I saw this one at the Eglin Armaments Museum, too--a Republic F-105D "Thunderchief", aka, the "Thud".
blog of Ed Rasimus, who flew these in Vietnam. I couldn't help but think of him as I looked at and touched this aircraft. I remembered talking with him about efforts by F-105 pilots and the Collins Foundation to put one of these back in the air as a flying exhibit just like Collins has done with the F-4 Phantom and others. But the Air Force owns all of the F-105 airframes and refused to allow it, and when the proponents started lobbying Congress for it, the Air Force, in a fit of spite, ordered every single existing J-75 engine left destroyed by the driving of spikes through the compression chambers.
Sure enough, just a short time later, when I was talking to the museum staffer who maintains the aircraft, he told me that this one had a complete J-75 when it came in, and that a few years ago, he was ordered by the Air Force to spike it's engine. And he did. Until that moment though, he said, this one was essentially complete and in flying condition.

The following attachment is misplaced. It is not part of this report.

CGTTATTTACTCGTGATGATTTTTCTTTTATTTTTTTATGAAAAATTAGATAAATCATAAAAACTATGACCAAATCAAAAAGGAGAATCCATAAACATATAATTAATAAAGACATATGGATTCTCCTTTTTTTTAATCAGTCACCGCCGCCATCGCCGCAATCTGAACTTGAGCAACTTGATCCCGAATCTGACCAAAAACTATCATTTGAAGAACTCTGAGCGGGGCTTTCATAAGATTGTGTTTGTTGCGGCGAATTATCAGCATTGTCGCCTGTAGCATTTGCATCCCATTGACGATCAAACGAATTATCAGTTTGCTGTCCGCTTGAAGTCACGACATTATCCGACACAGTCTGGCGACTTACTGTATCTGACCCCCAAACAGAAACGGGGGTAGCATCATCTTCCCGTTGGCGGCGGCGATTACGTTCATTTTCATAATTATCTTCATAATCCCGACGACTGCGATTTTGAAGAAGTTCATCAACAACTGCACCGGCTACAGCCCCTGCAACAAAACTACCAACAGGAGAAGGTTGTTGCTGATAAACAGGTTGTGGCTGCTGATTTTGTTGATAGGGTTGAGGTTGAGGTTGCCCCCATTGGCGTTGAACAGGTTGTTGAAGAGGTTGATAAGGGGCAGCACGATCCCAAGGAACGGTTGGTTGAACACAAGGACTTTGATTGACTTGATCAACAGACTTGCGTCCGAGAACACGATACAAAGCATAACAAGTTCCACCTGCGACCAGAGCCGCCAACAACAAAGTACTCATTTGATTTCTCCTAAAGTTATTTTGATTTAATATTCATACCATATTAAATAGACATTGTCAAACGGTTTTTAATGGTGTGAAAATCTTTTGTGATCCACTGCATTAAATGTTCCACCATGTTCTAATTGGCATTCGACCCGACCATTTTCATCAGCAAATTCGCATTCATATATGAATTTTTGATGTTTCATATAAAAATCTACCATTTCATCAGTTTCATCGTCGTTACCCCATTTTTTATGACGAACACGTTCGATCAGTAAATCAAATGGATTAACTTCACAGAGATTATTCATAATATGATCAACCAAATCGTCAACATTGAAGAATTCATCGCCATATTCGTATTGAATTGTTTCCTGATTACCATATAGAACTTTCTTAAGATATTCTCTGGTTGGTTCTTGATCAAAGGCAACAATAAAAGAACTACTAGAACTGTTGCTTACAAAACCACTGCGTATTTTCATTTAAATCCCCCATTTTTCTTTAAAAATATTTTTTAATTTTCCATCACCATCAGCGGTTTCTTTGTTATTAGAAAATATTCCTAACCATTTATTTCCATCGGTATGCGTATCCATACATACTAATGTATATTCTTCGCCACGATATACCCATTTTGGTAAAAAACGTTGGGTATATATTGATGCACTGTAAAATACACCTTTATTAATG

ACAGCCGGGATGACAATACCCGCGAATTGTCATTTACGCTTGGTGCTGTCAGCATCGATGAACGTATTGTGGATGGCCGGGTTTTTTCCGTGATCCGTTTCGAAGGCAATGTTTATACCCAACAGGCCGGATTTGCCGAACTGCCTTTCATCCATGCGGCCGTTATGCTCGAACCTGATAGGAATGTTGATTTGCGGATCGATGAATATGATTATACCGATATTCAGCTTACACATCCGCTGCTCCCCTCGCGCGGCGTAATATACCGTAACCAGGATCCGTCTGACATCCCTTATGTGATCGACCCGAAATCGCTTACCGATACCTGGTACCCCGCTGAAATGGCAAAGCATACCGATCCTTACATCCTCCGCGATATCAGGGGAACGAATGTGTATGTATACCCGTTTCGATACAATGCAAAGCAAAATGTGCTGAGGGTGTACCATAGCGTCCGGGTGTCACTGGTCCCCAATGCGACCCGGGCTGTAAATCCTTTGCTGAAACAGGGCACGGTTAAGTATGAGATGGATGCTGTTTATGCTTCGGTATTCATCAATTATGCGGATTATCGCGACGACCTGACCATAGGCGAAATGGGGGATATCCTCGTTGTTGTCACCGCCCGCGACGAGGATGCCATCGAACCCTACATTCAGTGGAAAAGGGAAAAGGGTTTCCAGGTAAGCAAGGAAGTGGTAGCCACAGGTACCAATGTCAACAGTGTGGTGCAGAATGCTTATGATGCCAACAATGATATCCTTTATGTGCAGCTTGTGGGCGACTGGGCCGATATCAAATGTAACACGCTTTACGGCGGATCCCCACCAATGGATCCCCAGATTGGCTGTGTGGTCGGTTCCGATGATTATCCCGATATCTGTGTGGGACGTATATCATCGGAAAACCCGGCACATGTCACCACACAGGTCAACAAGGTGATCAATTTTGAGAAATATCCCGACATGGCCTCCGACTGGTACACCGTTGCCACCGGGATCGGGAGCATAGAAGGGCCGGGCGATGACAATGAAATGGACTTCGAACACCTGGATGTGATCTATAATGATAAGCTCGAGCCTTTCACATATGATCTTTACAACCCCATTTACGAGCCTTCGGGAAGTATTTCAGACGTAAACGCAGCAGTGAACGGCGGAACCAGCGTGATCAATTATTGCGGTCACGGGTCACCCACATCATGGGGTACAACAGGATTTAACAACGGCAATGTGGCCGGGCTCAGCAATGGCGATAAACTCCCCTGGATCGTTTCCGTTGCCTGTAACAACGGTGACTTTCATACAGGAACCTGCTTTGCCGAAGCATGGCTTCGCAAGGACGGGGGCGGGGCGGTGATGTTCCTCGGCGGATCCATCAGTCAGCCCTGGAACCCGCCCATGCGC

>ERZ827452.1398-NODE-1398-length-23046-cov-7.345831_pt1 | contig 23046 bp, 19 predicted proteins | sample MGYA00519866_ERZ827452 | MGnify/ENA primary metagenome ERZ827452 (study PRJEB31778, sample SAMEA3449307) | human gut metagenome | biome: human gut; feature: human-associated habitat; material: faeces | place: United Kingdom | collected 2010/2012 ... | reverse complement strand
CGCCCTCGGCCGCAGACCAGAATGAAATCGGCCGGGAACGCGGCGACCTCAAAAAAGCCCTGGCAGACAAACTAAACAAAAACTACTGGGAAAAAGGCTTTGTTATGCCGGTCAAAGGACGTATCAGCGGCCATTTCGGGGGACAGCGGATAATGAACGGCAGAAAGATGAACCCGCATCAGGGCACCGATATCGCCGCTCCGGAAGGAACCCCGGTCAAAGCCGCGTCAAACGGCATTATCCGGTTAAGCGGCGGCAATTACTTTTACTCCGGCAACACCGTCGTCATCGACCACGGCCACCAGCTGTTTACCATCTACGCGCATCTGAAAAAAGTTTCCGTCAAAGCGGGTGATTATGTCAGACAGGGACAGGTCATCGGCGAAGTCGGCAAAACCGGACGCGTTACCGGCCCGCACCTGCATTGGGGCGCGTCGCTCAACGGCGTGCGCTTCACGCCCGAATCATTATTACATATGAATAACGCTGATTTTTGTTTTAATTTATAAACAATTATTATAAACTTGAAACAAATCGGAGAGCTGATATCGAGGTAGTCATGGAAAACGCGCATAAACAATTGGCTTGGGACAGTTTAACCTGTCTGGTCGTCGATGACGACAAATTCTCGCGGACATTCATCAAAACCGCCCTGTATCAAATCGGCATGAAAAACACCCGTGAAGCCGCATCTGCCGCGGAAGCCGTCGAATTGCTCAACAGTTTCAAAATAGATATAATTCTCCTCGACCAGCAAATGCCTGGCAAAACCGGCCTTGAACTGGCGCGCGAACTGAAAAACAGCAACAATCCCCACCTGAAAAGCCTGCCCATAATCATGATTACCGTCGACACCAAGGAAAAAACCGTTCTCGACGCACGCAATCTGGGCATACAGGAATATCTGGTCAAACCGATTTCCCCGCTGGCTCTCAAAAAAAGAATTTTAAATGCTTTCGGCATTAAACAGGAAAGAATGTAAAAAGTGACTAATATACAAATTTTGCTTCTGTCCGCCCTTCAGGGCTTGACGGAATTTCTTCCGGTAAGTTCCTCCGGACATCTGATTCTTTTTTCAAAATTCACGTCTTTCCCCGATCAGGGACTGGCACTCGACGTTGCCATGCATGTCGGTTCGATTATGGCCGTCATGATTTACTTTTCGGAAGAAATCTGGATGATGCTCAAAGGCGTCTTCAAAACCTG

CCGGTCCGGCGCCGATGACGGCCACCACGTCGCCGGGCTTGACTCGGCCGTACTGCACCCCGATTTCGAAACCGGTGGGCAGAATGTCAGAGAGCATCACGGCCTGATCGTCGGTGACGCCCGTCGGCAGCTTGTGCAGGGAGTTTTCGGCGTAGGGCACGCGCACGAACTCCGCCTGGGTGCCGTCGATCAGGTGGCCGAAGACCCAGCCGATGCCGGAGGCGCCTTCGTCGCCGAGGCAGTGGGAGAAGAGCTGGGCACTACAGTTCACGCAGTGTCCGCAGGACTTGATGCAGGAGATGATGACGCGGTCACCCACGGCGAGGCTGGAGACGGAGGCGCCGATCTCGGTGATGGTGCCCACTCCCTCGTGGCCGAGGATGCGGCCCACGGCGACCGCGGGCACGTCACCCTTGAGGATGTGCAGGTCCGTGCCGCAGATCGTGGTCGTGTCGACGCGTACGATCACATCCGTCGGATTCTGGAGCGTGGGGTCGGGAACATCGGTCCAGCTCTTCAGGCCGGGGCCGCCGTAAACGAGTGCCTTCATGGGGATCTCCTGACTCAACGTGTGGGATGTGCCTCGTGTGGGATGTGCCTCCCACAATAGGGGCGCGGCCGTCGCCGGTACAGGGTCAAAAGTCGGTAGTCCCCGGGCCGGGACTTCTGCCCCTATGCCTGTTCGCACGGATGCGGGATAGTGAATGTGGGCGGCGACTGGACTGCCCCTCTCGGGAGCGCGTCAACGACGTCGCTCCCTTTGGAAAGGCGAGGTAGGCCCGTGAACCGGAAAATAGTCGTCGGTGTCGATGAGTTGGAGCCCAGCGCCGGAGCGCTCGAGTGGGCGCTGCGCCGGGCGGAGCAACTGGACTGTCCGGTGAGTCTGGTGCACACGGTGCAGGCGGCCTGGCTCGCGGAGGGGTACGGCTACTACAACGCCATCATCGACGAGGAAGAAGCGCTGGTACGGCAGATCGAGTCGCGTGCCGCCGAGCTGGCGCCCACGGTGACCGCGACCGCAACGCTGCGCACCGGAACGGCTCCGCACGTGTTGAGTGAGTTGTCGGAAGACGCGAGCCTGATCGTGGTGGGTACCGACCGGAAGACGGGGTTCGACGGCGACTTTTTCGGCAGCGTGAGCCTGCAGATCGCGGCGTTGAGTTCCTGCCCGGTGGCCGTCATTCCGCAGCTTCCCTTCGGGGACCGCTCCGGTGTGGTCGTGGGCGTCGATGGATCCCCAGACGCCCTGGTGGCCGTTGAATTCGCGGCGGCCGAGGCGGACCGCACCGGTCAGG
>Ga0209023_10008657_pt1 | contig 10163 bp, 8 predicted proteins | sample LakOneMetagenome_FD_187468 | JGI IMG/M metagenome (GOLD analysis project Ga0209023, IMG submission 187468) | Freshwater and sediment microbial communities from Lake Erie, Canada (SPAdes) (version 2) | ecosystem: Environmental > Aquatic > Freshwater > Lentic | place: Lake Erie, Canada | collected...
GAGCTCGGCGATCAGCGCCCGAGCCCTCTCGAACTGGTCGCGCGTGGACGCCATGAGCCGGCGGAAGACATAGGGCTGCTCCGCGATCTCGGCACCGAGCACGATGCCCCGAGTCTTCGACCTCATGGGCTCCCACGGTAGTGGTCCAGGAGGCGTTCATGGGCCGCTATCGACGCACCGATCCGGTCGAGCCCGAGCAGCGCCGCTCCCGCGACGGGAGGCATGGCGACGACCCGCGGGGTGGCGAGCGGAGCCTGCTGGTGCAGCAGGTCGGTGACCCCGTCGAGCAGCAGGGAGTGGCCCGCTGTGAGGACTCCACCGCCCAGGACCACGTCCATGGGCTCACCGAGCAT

That ain't right.
It was said that the Thud validated the theory that if the Air Force built the world's longest runway tomorrow, Republic would immediately design a fighter that needed every foot of that runway to get off the ground. And the Thud needed a lot of room, and a water-injection system to boost thrust enough to get her and her full compliment of weapons in the air, but once aloft...look out, enemies of America.
I regret never having seen one of these fly. And no one else who hasn't already seen it ever will, either.